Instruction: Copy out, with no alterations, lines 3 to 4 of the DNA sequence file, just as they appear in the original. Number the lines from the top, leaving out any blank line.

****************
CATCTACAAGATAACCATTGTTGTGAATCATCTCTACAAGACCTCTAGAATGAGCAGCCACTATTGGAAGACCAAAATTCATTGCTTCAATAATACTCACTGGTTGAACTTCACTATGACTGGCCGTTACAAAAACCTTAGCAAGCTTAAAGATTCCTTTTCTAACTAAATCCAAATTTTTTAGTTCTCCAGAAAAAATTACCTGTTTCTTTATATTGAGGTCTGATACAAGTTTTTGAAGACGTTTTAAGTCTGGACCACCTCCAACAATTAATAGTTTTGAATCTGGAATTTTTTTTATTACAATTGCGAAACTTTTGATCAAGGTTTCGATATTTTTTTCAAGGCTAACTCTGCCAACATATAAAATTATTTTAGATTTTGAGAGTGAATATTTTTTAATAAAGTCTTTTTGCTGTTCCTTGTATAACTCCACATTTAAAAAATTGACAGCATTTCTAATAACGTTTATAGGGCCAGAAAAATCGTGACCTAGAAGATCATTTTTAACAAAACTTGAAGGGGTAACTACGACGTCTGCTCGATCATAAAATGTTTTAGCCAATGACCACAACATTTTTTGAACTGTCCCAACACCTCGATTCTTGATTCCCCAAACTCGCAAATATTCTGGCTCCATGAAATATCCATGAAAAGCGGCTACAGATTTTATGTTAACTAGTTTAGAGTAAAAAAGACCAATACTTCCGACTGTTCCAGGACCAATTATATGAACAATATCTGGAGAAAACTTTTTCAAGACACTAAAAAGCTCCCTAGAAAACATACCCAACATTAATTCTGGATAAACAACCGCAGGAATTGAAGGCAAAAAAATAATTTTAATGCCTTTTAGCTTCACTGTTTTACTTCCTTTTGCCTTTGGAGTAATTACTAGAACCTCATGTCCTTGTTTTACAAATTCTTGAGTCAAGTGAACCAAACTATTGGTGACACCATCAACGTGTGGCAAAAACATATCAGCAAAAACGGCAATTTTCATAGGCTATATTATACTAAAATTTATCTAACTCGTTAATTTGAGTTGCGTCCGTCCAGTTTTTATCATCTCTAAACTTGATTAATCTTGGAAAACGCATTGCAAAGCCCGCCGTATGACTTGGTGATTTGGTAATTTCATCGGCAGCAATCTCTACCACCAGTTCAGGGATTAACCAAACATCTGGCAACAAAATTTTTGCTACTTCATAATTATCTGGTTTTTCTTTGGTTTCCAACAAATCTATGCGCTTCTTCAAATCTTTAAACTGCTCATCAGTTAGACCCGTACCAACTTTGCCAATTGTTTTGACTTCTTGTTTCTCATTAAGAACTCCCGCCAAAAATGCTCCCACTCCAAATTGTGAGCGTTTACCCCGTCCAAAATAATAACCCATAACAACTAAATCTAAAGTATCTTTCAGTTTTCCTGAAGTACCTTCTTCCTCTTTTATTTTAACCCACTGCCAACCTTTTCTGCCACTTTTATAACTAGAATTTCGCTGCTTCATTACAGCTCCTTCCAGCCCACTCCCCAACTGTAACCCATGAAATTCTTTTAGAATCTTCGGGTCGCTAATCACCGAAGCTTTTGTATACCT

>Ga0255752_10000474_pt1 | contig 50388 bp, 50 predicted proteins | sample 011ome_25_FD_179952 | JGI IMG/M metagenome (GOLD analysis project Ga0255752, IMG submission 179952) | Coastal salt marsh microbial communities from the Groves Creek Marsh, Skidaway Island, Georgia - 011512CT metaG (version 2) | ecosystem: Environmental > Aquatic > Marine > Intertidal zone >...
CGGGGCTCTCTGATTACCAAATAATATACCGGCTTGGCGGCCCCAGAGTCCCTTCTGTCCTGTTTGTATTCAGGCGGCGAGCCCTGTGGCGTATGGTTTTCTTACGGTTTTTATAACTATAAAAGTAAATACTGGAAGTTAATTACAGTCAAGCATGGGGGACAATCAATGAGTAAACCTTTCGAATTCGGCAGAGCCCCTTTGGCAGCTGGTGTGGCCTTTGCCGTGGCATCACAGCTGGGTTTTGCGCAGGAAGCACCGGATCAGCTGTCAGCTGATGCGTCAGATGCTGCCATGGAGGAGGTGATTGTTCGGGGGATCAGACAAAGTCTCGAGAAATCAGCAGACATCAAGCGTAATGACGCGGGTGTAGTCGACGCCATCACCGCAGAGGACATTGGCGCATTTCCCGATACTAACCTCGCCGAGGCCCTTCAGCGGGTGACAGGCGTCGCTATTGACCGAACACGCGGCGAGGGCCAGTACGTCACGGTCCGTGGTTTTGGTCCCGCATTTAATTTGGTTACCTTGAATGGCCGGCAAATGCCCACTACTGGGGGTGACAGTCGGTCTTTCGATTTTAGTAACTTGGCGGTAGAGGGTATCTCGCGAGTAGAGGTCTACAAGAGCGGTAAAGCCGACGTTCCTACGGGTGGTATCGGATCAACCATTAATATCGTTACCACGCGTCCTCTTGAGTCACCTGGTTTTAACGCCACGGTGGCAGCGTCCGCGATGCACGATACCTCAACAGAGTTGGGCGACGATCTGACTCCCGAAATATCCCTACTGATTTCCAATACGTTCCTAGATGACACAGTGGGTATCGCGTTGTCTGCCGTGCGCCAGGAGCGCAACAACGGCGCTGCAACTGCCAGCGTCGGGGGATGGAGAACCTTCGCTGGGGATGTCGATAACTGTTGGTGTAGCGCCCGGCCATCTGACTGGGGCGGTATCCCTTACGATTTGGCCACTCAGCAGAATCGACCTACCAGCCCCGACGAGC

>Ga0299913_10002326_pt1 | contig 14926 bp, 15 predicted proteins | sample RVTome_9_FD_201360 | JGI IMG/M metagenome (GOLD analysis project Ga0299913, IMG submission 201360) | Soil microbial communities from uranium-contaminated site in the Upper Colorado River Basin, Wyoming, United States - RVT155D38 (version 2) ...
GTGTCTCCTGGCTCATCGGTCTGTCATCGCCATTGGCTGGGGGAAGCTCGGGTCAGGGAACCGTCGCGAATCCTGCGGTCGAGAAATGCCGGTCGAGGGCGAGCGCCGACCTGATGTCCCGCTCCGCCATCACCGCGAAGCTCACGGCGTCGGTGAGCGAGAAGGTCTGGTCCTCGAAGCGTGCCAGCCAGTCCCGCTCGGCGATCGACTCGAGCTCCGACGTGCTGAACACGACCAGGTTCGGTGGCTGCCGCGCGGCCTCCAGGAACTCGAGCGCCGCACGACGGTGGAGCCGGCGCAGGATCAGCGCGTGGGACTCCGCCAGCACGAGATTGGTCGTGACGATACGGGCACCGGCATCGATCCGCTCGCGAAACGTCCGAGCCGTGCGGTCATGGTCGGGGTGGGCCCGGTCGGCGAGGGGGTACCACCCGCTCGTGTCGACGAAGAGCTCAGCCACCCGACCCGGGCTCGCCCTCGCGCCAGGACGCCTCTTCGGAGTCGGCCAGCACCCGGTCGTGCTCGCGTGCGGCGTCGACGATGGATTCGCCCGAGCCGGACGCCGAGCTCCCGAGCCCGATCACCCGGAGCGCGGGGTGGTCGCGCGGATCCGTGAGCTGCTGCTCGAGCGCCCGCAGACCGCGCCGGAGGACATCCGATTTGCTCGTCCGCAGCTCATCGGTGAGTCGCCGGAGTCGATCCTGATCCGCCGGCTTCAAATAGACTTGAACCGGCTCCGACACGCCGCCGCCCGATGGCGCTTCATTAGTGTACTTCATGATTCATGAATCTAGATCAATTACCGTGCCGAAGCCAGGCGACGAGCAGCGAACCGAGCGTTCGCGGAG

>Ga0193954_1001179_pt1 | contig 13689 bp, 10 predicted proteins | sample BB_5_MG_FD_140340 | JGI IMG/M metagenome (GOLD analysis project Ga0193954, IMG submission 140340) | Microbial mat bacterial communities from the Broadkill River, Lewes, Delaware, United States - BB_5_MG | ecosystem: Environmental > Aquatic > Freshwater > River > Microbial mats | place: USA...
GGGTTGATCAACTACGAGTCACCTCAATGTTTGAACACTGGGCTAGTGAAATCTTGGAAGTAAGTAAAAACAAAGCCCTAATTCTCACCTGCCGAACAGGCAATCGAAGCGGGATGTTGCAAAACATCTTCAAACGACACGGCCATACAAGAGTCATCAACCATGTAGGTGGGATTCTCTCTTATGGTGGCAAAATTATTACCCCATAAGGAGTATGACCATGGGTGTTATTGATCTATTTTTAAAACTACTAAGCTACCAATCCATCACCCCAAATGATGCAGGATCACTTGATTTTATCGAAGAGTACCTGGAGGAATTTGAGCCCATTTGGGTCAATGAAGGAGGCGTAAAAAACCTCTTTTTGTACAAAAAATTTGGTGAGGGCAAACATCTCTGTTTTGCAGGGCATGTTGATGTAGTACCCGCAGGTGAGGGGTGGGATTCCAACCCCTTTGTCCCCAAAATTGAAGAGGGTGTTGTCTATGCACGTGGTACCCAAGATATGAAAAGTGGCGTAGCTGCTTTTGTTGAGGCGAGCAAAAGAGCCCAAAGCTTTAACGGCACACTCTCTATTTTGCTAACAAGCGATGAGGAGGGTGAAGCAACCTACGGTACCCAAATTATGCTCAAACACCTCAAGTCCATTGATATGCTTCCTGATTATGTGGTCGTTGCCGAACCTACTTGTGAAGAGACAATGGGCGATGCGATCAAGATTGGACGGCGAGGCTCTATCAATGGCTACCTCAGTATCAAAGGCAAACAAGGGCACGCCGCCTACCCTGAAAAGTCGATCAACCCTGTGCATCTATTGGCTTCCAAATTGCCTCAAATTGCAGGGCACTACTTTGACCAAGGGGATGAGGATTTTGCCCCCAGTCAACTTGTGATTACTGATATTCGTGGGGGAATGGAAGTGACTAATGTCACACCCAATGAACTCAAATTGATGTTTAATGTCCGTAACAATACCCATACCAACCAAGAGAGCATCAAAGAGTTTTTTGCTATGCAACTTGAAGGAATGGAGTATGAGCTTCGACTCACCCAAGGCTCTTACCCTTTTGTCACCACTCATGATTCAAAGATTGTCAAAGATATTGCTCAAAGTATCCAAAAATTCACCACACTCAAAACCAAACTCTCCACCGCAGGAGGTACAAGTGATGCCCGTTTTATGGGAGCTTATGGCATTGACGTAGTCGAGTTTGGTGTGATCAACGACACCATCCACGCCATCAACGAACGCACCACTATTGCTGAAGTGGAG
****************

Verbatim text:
CGGGGCTCTCTGATTACCAAATAATATACCGGCTTGGCGGCCCCAGAGTCCCTTCTGTCCTGTTTGTATTCAGGCGGCGAGCCCTGTGGCGTATGGTTTTCTTACGGTTTTTATAACTATAAAAGTAAATACTGGAAGTTAATTACAGTCAAGCATGGGGGACAATCAATGAGTAAACCTTTCGAATTCGGCAGAGCCCCTTTGGCAGCTGGTGTGGCCTTTGCCGTGGCATCACAGCTGGGTTTTGCGCAGGAAGCACCGGATCAGCTGTCAGCTGATGCGTCAGATGCTGCCATGGAGGAGGTGATTGTTCGGGGGATCAGACAAAGTCTCGAGAAATCAGCAGACATCAAGCGTAATGACGCGGGTGTAGTCGACGCCATCACCGCAGAGGACATTGGCGCATTTCCCGATACTAACCTCGCCGAGGCCCTTCAGCGGGTGACAGGCGTCGCTATTGACCGAACACGCGGCGAGGGCCAGTACGTCACGGTCCGTGGTTTTGGTCCCGCATTTAATTTGGTTACCTTGAATGGCCGGCAAATGCCCACTACTGGGGGTGACAGTCGGTCTTTCGATTTTAGTAACTTGGCGGTAGAGGGTATCTCGCGAGTAGAGGTCTACAAGAGCGGTAAAGCCGACGTTCCTACGGGTGGTATCGGATCAACCATTAATATCGTTACCACGCGTCCTCTTGAGTCACCTGGTTTTAACGCCACGGTGGCAGCGTCCGCGATGCACGATACCTCAACAGAGTTGGGCGACGATCTGACTCCCGAAATATCCCTACTGATTTCCAATACGTTCCTAGATGACACAGTGGGTATCGCGTTGTCTGCCGTGCGCCAGGAGCGCAACAACGGCGCTGCAACTGCCAGCGTCGGGGGATGGAGAACCTTCGCTGGGGATGTCGATAACTGTTGGTGTAGCGCCCGGCCATCTGACTGGGGCGGTATCCCTTACGATTTGGCCACTCAGCAGAATCGACCTACCAGCCCCGACGAGC

>Ga0299913_10002326_pt1 | contig 14926 bp, 15 predicted proteins | sample RVTome_9_FD_201360 | JGI IMG/M metagenome (GOLD analysis project Ga0299913, IMG submission 201360) | Soil microbial communities from uranium-contaminated site in the Upper Colorado River Basin, Wyoming, United States - RVT155D38 (version 2) ...